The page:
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The Writers' Strike Explained

Beginning in May, 2023, 11.5 thousand screen-writers went on strike due to a labor dispute between the Writers Guild of America and the AMPTP (Alliance of Motion Picture and Television Producers). Considered the longest interruption since the Pandemic, it has now coincided with the SAG-AFTRA (Screen Actors Guild-American Federation of Television and Radio Artists) strike as part of a series of broader Hollywood strikes. The topics at the center of deliberation are: the poor compensation of writers, and the morality of AI in writing.

There’s been a worry among writers as to a possible replacement in AI, such as ChatGPT. They believe it should be used to support research and facilitate script ideas, and not as a replacement for writers. By using the infamous AI Drake and Weeknd collab to justify a lack of intuition amongst the public, studios aren’t opposed to using it for more content with free labor.

Another worry lies over the residual pay among writers. Residual pay has become a worry as it barely amounts to a livable wage. Around May of this year, the AMPTP presented a proposal to the Guild which included generous compensation and improvements in streaming residuals. But no response was given, leading to the very same labor dispute which initiated the Writers strike.


Interview with Thom Davis, 2nd International Vice President of IATSE, Business Manager Emeritus of IATSE Local 80 (Hollywood)

The IATSE (International Alliance of Theatrical Stage Employees) is a group of over 170,000 workers who create the media we love, known as "the union behind entertainment".

By Rose Lehane Tureen

RLT: Why is it important to support the striking entertainment industry workers?

TD: "It's a great morale boost for the writers and the actors to know that people outside of just their little community are supportive of them. Also, it's a tremendous morale boost for those people that are actually that are impacted by this as well…So if you take those people that were on those films and television shows that are out of work as a result of this, that they know that the general public of the public is also supportive, not just the strike, but also what they're going through it not only support but it's just acknowledged that there's more than just that small group."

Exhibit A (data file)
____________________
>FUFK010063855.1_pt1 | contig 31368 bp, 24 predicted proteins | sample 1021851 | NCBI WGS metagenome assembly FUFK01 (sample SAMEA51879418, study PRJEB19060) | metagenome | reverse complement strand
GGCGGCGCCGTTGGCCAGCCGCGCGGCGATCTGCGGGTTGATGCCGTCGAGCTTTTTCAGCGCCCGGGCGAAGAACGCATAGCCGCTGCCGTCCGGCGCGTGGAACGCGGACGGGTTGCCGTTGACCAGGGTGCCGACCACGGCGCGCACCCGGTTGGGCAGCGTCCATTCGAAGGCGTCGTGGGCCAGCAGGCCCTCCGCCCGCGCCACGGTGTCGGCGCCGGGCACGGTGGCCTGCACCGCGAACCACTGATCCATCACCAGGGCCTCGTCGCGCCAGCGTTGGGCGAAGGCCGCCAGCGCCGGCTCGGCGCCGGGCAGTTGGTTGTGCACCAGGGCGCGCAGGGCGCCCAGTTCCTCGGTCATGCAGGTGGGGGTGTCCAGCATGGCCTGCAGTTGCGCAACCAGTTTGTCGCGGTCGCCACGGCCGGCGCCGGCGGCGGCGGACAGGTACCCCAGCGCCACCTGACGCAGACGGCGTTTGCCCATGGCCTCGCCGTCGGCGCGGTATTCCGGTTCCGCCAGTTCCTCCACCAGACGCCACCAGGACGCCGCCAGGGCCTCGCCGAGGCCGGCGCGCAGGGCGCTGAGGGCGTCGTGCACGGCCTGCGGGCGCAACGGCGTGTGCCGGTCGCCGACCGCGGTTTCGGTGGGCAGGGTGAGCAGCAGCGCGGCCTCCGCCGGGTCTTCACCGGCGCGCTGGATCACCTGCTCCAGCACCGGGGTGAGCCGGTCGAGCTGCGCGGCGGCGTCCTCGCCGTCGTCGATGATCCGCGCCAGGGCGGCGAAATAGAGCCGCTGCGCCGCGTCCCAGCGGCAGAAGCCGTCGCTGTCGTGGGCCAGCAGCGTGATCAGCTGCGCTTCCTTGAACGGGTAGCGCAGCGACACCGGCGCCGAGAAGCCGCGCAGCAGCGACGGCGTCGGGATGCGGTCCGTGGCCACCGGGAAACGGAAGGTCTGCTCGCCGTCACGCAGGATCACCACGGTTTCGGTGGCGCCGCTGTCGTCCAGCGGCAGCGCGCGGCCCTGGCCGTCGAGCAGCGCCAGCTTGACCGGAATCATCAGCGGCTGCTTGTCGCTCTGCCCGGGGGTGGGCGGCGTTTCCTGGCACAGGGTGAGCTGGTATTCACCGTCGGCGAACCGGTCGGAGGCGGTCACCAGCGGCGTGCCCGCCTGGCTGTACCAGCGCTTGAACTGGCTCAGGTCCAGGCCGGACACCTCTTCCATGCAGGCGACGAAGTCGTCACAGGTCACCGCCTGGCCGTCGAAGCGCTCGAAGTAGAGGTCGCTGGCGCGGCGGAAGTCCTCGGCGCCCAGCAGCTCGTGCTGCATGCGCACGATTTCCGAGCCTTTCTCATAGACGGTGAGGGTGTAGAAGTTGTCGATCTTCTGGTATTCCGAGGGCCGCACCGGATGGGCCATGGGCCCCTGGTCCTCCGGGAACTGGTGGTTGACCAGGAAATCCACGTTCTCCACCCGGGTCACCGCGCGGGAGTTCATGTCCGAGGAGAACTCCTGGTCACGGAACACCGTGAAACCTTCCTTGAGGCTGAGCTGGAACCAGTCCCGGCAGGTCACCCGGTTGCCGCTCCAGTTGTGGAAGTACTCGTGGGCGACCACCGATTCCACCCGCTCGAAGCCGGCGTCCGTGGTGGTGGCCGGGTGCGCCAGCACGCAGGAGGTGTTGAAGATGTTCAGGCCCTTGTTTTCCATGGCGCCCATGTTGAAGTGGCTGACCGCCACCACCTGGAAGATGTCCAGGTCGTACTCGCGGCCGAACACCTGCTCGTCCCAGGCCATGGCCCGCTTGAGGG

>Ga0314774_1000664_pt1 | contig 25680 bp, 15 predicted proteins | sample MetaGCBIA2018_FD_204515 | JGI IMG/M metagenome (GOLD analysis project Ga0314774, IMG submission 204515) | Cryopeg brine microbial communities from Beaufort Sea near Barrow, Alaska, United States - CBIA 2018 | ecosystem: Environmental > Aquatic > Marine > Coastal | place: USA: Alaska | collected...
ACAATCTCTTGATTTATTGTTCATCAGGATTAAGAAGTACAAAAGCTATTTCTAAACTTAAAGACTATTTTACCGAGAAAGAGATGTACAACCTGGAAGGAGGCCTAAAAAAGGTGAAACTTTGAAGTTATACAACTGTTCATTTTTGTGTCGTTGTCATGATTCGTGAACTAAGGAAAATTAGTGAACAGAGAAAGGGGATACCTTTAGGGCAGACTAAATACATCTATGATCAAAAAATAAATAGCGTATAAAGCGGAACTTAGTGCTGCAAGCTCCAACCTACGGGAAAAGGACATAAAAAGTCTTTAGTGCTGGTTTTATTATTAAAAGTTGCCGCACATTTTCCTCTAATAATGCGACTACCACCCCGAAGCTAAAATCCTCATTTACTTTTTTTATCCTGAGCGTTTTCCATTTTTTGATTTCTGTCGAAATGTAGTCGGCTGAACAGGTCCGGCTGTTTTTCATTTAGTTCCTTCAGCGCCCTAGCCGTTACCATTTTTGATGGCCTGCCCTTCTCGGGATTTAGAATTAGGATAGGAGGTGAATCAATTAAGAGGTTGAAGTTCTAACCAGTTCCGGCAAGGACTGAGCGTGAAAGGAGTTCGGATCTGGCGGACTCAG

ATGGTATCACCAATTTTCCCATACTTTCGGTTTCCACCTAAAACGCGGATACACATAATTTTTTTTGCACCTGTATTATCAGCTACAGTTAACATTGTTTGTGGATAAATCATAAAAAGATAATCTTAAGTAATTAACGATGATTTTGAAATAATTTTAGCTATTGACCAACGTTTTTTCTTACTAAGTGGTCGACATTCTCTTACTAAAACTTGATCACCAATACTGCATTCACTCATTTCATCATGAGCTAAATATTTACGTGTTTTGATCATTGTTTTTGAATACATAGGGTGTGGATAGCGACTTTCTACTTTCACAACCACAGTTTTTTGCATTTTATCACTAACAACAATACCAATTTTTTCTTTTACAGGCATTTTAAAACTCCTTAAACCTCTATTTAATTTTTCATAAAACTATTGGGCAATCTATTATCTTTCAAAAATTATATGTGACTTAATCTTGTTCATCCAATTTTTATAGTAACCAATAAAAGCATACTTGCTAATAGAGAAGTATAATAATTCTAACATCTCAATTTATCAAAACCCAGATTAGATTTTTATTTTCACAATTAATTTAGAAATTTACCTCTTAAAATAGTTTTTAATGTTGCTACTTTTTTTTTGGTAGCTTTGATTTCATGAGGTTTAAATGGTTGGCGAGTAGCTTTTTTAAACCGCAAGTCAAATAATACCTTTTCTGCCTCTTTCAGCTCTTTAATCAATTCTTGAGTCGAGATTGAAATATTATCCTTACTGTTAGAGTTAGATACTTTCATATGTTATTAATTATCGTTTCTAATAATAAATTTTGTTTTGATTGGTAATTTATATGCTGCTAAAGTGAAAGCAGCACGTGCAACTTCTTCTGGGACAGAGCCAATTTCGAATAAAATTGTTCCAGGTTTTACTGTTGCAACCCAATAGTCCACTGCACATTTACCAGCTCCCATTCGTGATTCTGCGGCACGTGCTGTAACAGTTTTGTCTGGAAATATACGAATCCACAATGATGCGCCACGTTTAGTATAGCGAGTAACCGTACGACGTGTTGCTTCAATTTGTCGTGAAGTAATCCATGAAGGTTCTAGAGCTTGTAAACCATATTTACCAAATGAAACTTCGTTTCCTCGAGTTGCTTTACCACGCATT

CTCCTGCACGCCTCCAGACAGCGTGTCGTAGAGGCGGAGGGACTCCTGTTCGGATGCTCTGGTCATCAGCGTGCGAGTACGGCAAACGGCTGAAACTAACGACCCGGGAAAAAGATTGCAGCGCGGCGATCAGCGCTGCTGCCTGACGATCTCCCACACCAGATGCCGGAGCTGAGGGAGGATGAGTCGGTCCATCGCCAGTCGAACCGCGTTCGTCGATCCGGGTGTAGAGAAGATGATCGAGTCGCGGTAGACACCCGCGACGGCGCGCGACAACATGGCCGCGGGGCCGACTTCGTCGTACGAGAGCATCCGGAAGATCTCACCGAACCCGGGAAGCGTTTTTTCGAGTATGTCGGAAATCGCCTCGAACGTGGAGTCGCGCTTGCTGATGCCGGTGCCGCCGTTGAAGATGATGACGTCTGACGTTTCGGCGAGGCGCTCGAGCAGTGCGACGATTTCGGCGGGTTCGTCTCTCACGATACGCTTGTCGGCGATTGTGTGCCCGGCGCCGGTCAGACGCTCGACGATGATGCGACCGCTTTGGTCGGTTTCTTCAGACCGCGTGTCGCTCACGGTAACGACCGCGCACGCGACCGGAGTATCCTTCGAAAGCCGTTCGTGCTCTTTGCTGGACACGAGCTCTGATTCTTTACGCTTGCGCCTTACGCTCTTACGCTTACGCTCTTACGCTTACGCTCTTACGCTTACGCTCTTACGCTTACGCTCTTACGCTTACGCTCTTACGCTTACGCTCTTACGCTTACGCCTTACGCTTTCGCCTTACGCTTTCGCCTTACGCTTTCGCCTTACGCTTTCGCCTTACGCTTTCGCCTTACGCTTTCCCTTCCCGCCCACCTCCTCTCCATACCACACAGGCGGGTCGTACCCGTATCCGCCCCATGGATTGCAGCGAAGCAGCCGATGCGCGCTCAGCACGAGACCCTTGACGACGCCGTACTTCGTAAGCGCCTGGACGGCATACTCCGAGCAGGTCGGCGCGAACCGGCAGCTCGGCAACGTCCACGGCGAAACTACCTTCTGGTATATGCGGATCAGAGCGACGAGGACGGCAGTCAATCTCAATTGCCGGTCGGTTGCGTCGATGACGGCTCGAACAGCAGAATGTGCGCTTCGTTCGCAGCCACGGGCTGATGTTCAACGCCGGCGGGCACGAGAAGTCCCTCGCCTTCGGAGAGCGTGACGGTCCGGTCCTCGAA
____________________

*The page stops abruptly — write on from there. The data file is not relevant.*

RLT: How are unions like IATSE who are not on strike supporting the strikes?

TD: "One thing that's been interesting about this strike is the amount of support that the regular rank and file of the crew base. So on the picket lines for SAG and the writers I remember some of us showing up to walk the picket lines with them, even though they're not on strike. And I think the reason for this tremendous solidarity is because they understand that it's going to impact them as well."

RLT: What should high school students know about the strikes?

TD: "If there's one takeaway for high school students, is that as they're going through school, and as they're going through their lives, just to think back on all those things that that the labor movement has made possible for them in their everyday lives? It's gonna be their social safety nets; the general way that workers are to be treated and respected. Not to the degree that some of us would like, but there's at least a minimal amount, right? The basic things like, the 40 hour week and the weekend and those sorts of things, because there's so much that we take for granted that we don't realize where all this came from."


This writers strike affects more than just the film and media industry, it affects our daily lives in ways a food chain would affect an animal’s life; it’s simply too prominent in our lives and detrimental for us to ignore, if deemed unsuccessful.

Alvin Gachau & Rose Lehane Tureen


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